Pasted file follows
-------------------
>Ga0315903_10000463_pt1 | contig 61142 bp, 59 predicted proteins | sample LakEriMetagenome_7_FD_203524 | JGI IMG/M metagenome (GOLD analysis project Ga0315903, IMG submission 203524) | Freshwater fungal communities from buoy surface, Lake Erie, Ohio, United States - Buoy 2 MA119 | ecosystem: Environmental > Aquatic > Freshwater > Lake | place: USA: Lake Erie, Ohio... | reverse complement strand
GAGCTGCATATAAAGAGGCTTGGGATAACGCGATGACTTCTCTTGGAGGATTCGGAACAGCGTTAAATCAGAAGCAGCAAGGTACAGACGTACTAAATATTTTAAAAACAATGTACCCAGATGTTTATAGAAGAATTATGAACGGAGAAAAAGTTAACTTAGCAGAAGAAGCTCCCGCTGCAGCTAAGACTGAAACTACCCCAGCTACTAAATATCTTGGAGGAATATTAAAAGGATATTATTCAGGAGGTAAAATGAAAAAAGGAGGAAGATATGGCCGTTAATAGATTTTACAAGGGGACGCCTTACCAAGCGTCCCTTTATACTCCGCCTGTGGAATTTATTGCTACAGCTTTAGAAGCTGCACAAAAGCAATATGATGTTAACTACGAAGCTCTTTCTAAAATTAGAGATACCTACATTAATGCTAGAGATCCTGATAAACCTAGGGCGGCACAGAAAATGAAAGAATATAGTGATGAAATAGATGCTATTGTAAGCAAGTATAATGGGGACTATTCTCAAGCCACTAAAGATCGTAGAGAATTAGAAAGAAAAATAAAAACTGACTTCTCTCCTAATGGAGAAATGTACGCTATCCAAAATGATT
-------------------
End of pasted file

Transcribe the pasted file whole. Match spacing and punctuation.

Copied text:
>Ga0315903_10000463_pt1 | contig 61142 bp, 59 predicted proteins | sample LakEriMetagenome_7_FD_203524 | JGI IMG/M metagenome (GOLD analysis project Ga0315903, IMG submission 203524) | Freshwater fungal communities from buoy surface, Lake Erie, Ohio, United States - Buoy 2 MA119 | ecosystem: Environmental > Aquatic > Freshwater > Lake | place: USA: Lake Erie, Ohio... | reverse complement strand
GAGCTGCATATAAAGAGGCTTGGGATAACGCGATGACTTCTCTTGGAGGATTCGGAACAGCGTTAAATCAGAAGCAGCAAGGTACAGACGTACTAAATATTTTAAAAACAATGTACCCAGATGTTTATAGAAGAATTATGAACGGAGAAAAAGTTAACTTAGCAGAAGAAGCTCCCGCTGCAGCTAAGACTGAAACTACCCCAGCTACTAAATATCTTGGAGGAATATTAAAAGGATATTATTCAGGAGGTAAAATGAAAAAAGGAGGAAGATATGGCCGTTAATAGATTTTACAAGGGGACGCCTTACCAAGCGTCCCTTTATACTCCGCCTGTGGAATTTATTGCTACAGCTTTAGAAGCTGCACAAAAGCAATATGATGTTAACTACGAAGCTCTTTCTAAAATTAGAGATACCTACATTAATGCTAGAGATCCTGATAAACCTAGGGCGGCACAGAAAATGAAAGAATATAGTGATGAAATAGATGCTATTGTAAGCAAGTATAATGGGGACTATTCTCAAGCCACTAAAGATCGTAGAGAATTAGAAAGAAAAATAAAAACTGACTTCTCTCCTAATGGAGAAATGTACGCTATCCAAAATGATT